Archive for Wednesday, March 6, 2013

Editorial: Kobach conflict

The Kansas Senate advanced one measure favored by the Kansas secretary of state but added a provision he is less likely to support.

March 6, 2013


A bill passed by the Kansas Senate last week was a mixed bag for Kansas Secretary of State Kris Kobach.

The initial bill under consideration would give the Secretary of State’s Office the power to prosecute election fraud cases. Kobach has vigorously supported the legislation, saying that the prosecution of these cases shouldn’t be left to county and district attorneys, who can’t give them the proper attention. Given the lack of evidence of significant voter fraud in the state and the fact that local prosecutors oppose the bill because they believe they have the situation under control, adding enforcement powers and staff to the Secretary of State’s Office seems like a poor expenditure of state funds. Another drawback of allowing any secretary of state to prosecute voter fraud cases is that some people in that office might allow political motivation to influence their prosecutorial strategy. For instance, Kobach’s contention that voter fraud is a big problem in Kansas might lead him to pursue questionable cases.

Nonetheless, the Senate approved the bill. However, before doing so, they added a largely unrelated amendment that would require Kobach to abolish his Prairie Fire Political Action Committee. Senators apparently weren’t worried about the political problems of allowing the secretary of state to prosecute voter fraud but were clear on the political problems associated with a secretary of state operating his own PAC.

Legislators and other Kansans need look no further than last November’s disputed 54th District Kansas House race to see the problems with the secretary of state operating a PAC. After House districts were redrawn, Democratic Rep. Ann Mah was moved into the 54th District and was challenged by Republican Ken Corbet. After the election, Mah trailed Corbet by just 44 votes and sought to obtain the names of people who had cast provisional ballots to urge them to do the follow-up necessary to make sure their votes were counted. Kobach filed a lawsuit in federal court to block Mah’s effort.

In the end, both Kobach and Mah lost; the court ruled against Kobach, but Mah still lost the race. The kicker, however, is that a campaign report filed with the Secretary of State’s office on Nov. 2, 2012, shows that Kobach’s own Prairie Fire PAC had paid $3,123 for an item listed as “Ken Corbet mailer” — a mailer supporting Mah’s opponent.

Did his PAC’s support of Corbet have any impact on Kobach’s pursuit of this case? It’s impossible to prove, but the PAC’s activity certainly calls the secretary’s of state’s actions into question.

Ideally, the two issues covered by the legislation approved by the Senate last week should be separated as the bill moves forward. Whether or not Kobach is successful in obtaining voter fraud prosecution powers, the need to ban the state’s top election official from operating a political action committee is clear.


just_another_bozo_on_this_bus 5 years, 3 months ago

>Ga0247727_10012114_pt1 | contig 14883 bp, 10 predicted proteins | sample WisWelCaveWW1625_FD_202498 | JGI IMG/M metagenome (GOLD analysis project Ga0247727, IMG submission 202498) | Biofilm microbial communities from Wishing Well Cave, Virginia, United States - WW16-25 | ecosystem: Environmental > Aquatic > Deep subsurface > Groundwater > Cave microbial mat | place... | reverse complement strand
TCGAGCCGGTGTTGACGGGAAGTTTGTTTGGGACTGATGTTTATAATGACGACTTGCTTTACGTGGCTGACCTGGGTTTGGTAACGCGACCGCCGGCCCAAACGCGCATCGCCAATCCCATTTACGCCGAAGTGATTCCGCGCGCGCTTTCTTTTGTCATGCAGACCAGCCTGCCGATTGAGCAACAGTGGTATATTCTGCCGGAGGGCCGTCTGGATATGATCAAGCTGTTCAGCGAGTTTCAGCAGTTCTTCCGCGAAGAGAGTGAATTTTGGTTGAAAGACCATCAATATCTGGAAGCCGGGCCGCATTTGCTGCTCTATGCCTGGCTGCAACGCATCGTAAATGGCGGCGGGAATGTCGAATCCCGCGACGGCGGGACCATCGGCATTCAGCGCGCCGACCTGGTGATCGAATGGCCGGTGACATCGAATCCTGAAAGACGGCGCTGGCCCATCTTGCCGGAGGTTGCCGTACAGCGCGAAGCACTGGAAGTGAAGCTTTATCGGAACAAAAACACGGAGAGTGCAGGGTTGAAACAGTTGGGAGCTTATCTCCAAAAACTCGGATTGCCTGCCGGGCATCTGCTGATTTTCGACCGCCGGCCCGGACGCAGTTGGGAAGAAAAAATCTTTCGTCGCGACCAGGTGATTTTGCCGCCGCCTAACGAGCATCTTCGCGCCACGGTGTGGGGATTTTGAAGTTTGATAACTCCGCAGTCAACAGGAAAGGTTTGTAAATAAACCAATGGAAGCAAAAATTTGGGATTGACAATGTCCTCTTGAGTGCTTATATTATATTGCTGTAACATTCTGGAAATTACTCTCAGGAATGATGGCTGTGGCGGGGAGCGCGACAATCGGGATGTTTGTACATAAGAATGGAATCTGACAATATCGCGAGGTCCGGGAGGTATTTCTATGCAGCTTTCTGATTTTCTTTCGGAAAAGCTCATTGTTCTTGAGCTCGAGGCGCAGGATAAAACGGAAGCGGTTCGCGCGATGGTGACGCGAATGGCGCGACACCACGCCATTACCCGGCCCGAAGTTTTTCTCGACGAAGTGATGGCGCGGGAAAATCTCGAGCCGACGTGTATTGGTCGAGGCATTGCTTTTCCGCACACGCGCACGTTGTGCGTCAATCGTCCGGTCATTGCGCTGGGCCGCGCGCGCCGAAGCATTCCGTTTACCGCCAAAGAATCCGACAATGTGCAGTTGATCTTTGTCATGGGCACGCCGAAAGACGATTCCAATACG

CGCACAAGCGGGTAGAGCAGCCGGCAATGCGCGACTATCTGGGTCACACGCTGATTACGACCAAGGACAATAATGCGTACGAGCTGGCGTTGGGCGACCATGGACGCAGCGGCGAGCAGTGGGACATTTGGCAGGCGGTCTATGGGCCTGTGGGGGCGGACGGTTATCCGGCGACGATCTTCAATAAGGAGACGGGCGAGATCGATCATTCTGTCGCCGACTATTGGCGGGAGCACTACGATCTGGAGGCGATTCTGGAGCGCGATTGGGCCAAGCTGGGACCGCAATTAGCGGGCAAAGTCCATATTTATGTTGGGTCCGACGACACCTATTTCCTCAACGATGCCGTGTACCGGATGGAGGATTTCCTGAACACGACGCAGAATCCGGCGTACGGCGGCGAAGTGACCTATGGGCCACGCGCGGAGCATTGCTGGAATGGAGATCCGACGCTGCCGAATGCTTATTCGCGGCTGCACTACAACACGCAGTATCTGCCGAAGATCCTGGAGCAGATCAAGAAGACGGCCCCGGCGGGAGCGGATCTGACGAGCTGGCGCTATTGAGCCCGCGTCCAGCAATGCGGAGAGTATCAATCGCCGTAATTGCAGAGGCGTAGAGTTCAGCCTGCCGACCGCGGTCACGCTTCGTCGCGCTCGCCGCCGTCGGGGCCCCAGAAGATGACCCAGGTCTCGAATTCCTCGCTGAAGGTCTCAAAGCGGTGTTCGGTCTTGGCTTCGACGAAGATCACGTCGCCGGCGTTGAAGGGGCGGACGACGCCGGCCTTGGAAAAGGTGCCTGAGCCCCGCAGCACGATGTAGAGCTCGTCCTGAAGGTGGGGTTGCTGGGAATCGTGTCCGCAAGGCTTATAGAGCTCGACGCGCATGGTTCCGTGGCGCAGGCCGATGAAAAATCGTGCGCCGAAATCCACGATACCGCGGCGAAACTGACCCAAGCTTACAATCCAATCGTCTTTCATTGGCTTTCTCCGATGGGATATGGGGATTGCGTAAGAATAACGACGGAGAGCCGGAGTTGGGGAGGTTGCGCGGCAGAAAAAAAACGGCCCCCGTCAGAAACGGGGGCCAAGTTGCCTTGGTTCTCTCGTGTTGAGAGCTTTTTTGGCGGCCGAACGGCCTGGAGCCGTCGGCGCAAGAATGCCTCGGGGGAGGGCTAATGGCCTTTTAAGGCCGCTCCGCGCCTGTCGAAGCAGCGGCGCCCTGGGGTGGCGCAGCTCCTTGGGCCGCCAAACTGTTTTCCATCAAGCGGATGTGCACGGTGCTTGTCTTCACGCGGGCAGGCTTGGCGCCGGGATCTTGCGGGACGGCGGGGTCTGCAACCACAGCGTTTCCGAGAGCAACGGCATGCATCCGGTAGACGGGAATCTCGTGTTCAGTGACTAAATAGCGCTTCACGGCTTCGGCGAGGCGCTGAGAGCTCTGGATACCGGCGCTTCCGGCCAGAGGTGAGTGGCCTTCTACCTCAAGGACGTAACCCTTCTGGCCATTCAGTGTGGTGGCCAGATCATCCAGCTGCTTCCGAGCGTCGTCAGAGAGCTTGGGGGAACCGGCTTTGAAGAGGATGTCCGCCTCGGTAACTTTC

Kobach only does whatever promotes Kobach. He has no other motivation for anything he does.

bad_dog 5 years, 3 months ago

"You'll have better luck if you go snipe hunting."

And enjoy greater credibility with the electorate, as well.

2xhawk 5 years, 3 months ago

His degree says more about Harvard than it does about Kris...

somebodynew 5 years, 3 months ago

Don't you know, he is already on his next 'campaign' - the bogus law about Federal laws not applying to Kansas firearms. That is obviously the next crisis he has to solve !!

This man is pure danger for regular folks and should not be trusted with prosecutorial powers or anything else. And this editorial is correct, NOONE (either party) in that position should be allowed to have a PAC and support anyone in an election.

tomatogrower 5 years, 3 months ago

Just taking even more power away from local governments. This is what they would do, and did do at the Federal level. Against big government? No they are liars again. When are people going to stop falling for it?

Larry Sturm 5 years, 3 months ago

The only voter fraud we have is large corporation money PACS that lie to the voters.

voevoda 5 years, 3 months ago

If Kobach doesn't recognize on his own that it is a conflict of interest for him to have a PAC to influence the outcome of elections while holding a public trust to guarantee the fairness of elections, he is too ethically challenged to hold public office.

overthemoon 5 years, 3 months ago

And this bit from Steve Benen. Should we expect Sproul to be named an adviser to Kobach sometime soon? It would be on a par with Laffer's role with Brownback.

overthemoon 5 years, 3 months ago

It should be obvious that Kobach's motivation for having prosecution of 'voter fraud' under his thumb is so that he can overlook GOP registration, election and tabulation fraud while magnifying minor infractions by anyone opposed to the GOP cabal.

verity 5 years, 3 months ago

I was going to ask why the Republicans are so afraid of the Democrats in Kansas, of all places. Then I realized it's the moderate Republicans that they're afraid of---you know, the ones who don't follow the Koch line. The extreme rightwing knows they can't keep this up much longer unless they put their thumb on the scale.

jayhawklawrence 5 years, 3 months ago

Kansas voters are getting what they deserve.

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